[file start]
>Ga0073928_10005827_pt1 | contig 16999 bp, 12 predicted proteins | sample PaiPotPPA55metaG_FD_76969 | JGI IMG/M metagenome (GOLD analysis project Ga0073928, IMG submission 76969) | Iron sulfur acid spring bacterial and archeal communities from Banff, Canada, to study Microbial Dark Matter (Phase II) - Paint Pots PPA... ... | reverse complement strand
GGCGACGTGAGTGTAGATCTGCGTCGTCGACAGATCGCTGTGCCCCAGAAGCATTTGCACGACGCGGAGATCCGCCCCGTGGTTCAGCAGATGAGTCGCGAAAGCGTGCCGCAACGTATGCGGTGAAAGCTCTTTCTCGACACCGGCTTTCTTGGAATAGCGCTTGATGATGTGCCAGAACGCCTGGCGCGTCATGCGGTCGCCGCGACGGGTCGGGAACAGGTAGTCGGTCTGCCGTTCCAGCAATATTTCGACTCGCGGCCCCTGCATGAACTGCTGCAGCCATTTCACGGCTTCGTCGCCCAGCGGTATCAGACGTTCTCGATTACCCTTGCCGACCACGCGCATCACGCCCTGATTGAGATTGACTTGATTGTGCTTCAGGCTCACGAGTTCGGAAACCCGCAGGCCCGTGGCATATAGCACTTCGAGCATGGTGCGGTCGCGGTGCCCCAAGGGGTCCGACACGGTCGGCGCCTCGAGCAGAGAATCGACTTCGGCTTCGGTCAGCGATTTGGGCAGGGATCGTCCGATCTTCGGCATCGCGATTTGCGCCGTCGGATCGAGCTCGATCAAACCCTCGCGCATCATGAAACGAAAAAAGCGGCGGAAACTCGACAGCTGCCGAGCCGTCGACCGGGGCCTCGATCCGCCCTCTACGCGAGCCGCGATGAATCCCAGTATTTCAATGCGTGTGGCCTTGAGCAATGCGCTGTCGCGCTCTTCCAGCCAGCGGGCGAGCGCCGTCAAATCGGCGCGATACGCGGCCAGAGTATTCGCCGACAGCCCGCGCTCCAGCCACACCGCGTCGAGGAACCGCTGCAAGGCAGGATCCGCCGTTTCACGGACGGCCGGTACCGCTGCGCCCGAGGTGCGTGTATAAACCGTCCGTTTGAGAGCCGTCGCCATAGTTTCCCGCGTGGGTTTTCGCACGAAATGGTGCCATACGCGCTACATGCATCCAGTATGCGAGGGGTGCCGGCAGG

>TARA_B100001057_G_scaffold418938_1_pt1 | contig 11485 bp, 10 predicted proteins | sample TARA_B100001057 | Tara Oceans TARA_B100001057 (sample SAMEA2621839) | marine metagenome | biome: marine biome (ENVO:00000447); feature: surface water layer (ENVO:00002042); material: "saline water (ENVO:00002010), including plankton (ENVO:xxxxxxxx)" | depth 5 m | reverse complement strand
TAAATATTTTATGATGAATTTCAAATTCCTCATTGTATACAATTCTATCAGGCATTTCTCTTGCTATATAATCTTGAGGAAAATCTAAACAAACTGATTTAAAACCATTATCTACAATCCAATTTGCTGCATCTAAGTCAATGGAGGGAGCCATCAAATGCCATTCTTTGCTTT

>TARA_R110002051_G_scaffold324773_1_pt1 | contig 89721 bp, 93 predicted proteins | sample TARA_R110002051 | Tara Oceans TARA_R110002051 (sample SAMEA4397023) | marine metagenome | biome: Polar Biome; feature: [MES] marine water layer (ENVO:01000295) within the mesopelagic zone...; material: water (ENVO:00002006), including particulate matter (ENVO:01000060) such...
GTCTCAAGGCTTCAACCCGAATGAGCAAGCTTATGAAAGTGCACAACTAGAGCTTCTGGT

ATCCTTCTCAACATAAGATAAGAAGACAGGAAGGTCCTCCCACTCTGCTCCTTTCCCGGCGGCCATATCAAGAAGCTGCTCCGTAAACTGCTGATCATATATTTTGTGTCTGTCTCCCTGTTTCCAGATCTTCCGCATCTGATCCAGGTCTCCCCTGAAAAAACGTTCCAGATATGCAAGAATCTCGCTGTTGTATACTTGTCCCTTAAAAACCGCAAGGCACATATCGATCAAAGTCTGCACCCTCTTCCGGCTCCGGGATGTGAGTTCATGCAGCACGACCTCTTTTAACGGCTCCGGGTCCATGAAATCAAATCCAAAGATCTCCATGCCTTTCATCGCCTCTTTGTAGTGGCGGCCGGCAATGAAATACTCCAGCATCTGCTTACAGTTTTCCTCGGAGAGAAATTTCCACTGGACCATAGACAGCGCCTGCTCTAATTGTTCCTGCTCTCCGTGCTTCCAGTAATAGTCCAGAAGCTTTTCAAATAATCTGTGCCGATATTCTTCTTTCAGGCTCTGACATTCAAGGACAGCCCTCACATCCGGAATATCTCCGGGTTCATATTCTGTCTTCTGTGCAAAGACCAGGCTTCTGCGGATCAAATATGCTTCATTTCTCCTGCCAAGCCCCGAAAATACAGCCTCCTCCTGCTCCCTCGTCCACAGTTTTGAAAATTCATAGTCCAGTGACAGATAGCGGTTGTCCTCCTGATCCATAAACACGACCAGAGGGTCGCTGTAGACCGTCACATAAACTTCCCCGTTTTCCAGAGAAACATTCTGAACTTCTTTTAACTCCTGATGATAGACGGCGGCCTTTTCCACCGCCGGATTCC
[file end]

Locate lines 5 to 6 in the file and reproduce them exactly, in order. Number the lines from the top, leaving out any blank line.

>TARA_R110002051_G_scaffold324773_1_pt1 | contig 89721 bp, 93 predicted proteins | sample TARA_R110002051 | Tara Oceans TARA_R110002051 (sample SAMEA4397023) | marine metagenome | biome: Polar Biome; feature: [MES] marine water layer (ENVO:01000295) within the mesopelagic zone...; material: water (ENVO:00002006), including particulate matter (ENVO:01000060) such...
GTCTCAAGGCTTCAACCCGAATGAGCAAGCTTATGAAAGTGCACAACTAGAGCTTCTGGT